The Clumsy Echoic

Updated: Oct 16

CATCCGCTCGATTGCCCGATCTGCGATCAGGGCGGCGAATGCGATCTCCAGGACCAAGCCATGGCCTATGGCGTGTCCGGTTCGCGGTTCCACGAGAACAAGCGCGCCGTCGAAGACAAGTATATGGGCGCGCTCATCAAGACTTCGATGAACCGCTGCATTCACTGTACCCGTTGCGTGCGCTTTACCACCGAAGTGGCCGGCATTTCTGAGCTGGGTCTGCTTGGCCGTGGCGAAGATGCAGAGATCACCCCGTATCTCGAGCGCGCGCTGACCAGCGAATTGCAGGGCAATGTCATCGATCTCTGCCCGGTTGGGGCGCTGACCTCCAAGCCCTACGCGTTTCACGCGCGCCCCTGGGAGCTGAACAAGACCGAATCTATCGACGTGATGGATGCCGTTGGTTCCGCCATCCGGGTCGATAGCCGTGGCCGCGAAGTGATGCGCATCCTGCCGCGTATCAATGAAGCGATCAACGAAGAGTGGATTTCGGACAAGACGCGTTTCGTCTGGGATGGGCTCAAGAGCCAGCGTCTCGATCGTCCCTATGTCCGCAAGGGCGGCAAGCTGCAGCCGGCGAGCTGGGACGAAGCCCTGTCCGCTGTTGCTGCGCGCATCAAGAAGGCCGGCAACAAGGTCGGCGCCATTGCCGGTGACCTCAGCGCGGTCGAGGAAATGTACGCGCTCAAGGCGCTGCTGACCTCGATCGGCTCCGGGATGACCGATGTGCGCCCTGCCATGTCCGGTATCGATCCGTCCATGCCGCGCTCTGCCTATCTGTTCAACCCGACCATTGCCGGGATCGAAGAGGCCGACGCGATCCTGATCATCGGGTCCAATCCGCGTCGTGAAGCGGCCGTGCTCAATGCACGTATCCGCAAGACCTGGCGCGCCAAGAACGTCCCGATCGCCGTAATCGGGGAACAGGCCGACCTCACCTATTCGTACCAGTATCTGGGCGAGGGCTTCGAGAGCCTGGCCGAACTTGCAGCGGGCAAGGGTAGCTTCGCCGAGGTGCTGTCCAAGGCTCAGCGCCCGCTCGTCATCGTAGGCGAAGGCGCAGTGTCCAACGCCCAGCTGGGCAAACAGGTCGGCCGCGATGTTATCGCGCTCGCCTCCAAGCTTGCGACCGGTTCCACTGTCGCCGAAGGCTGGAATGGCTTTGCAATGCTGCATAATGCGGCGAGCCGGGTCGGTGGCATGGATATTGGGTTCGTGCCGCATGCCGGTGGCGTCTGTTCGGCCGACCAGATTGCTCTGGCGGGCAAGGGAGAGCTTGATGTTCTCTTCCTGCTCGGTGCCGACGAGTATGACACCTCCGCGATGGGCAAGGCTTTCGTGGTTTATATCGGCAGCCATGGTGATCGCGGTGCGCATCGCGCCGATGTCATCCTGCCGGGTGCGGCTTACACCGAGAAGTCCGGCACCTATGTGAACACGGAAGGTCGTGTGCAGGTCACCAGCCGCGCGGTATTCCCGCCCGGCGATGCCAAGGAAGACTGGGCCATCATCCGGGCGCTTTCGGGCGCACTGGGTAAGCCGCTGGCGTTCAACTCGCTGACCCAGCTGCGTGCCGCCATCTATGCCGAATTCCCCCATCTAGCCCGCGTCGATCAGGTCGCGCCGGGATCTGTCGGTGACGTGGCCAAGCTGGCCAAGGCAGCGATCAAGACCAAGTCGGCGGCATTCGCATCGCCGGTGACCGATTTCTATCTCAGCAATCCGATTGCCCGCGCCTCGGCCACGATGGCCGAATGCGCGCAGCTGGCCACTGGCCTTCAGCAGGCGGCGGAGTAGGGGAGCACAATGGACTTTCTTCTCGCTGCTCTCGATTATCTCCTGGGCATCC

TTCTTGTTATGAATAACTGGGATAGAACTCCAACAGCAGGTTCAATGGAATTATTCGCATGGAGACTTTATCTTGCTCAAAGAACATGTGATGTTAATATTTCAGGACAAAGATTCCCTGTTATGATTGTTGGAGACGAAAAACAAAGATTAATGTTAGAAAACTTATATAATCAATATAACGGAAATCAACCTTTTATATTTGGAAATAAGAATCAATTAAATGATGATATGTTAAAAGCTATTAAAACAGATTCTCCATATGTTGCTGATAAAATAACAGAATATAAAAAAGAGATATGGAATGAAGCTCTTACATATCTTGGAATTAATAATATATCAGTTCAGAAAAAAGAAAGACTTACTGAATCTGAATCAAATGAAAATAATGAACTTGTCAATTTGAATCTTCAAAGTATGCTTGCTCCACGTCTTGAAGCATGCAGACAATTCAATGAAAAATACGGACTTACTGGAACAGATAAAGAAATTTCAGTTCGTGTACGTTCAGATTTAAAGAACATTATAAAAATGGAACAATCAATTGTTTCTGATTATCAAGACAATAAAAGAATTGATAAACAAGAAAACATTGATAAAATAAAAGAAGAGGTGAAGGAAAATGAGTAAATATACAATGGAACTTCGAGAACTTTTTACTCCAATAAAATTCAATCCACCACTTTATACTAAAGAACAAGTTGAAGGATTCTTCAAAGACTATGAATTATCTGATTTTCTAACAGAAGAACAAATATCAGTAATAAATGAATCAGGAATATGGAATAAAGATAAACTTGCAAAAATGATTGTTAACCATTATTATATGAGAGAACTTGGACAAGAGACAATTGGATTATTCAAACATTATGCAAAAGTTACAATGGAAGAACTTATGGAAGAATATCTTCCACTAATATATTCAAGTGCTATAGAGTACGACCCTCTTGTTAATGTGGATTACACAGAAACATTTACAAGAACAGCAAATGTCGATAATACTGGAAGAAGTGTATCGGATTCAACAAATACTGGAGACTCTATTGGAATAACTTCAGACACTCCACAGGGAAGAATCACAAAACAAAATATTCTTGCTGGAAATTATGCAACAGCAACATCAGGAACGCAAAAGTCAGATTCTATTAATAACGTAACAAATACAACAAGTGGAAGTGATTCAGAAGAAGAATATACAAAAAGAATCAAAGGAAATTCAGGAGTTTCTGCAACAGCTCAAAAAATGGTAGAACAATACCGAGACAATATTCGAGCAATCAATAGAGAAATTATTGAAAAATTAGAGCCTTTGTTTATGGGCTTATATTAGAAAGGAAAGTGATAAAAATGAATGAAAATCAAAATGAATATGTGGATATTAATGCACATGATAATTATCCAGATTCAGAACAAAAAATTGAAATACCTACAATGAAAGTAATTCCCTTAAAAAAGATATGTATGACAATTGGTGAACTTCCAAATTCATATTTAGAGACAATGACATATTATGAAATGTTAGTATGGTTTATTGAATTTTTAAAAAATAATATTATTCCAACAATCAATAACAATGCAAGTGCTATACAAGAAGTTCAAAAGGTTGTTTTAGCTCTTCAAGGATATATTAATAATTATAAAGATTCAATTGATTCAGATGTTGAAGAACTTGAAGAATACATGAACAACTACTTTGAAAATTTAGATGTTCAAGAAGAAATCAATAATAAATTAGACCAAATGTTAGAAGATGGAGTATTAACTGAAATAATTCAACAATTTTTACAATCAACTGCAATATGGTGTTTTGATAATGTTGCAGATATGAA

For children with autism who are involved in early intensive behavioral intervention, a verbal behavior paradigm informs the practice of many. As such, standard echoic training (SET) is regularly employed. Its utility for establishing early vocal imitative responding is evident. However, its use does not, and cannot clarify for children which part of more complex verbal antecedents they are to imitate and often this leads to children producing unintended and incoherent echoic responses. Moreover, its use may exacerbate echolalia. The use of conditional instructions such as “say” has been discouraged because of tendencies in children to imitate “say” as well. However, there are effective strategies that can be employed so that children can learn when and what to say when instructed to do so. ​ As clinicians, it is incumbent on us to use the best tools available for the kinds of problems we are tasked to solve. Similarly, it is our responsibility to recognize the limitations of those tools. The focus of this discussion will be on the use of a common tool, standard echoic training (SET), in autism intervention for children with language delays, its benefits and limitations. SET is most closely associated with what is commonly referred to the Applied Verbal Behavior (AVB) or Verbal Behavior (VB). (Burke, C., 2011, Carbone,V. 2001). Concerning SET, Shane (2016) writes, ​ “Standard echoic or vocal imitation training involves presenting a vocal model, and providing access to reinforcers if the participant imitates that model within an established amount of time. This is a relatively simply procedure that is easy to implement.” It looks like this: ​ Teacher says “Ah”… Child emits “ah” and the child’s emitted response is reinforced.The benefits and limitations of SET ​ Our experience has shown that employing SET is useful in establishing early verbal imitative responding. SET is generally used to establish other verbal operants as well. For ‘tact training’, it is useful when there is word to world correspondence such that the ‘echoic’ response is ‘transferred’ to the presence of a real world stimulus. However, when attempting to teach other tacts, such as of 'things' purported to be 'tactable', such as pronouns, things quickly get confusing.This procedure is also employed in 'intra-verbal training’. Our experience has also shown that the benefits of SET diminish as one moves from teaching simple naming (of things actually in the world). For example, when a teacher asks the question, "Do you want a cookie?" and wishes to prompt an echoic "Yes", the instructor will say, “Do you want a cookie yes”. It is hoped that by using SET, combined with various stimulus fading procedures and prompt fading procedures, a youngster will eventually say,"Yes”, in the presence of the truncated antecedent, “Do you want a cookie?”. Unfortunately, getting to the desired response is not always easy. Let’s explore this a bit. ​ When considering the procedure, the first question one might ask might be “How can a child know to echo only ‘yes’, “Why wouldn’t the child echo the entire phrase? “Why not the last two words?” In fact, children can’t possibly know and thus we often see what we call, ‘hanging echoes’. Therefore, when we say, “Do you want a cookie yes?” very often children say, “Cookie yes” or “Want cookie yes” or even the entire uttered statement. This should not surprise us since there is nothing in what we say that differentiates the intended “prompt” from the intended ‘question’. There is no demarcation i.e., this part is the question you are to answer, and this part is the appropriate answer you are to provide. The verbal antecedent is fused as one continuous, undifferentiated stream of words. Any user of English could not make sense of what was said. It is not English. It’s VeeBee-ese. ​ Given this problem, the next question might likely be, “Why not simply teach a youngster to respond to the instruction “say”, so that children will know what to say and when to say it. Good question…and one that is frequently asked. The common response to this question is that saying ‘say’ often results in children echoing the word “say” in addition to the intended target for imitation. Therefore, the usual prescription is to not use a “say” instruction. A second reason for the use of SET is that, from the perspective of practicing ‘verbal behaviorists’, the procedure leads to some success in establishing primary verbal operants, i.e., mands , tacts, intraverbals and echoics. While using SET may result in the accumulation verbal operants, it confounds efforts at teaching language ​ But, it must be pointed out, even if there is some success is obtaining and accumulating verbal operants, acquiring desired verbal operants using SET can be hit or miss. Moreover, having verbal operants is not the same as having language. You see, “verbal behavior” it is not about language. (You don't have to take my word for it, just ask Skinner, 1957, p.2). It’s to account for 'controlling relations'. Language on the other hand is the practice a verbal community, which Skinner (1957, p.2) says, “has become remote from the behavior of the speaker.” Verbal behavior’, in contrast to language, is concerned with the behavior of speakers. Primary operants, as Skinner laid them out, describe specific behavior-environment relations; nothing more. Language is something different. Therefore, we need to also ask, “Shouldn’t the approach driving ‘language intervention’ be consistent with a language based conceptual system? More specifically, an 'ordinary language-based' system? ​ To learn a language is to learn the activities, practices, actions and reactions within characteristic contexts in which the rule governed use of words are integrated (Hacker, 2013). It is to learn to do things with words such as asking, telling, naming, directing, promising, describing, explaining, cajoling, negotiating, refuting, refusing, agreeing, directing, correcting, teasing, comparing, contrasting, tattling, inviting, etc. To learn a language is to be able to manipulate symbols according to the ru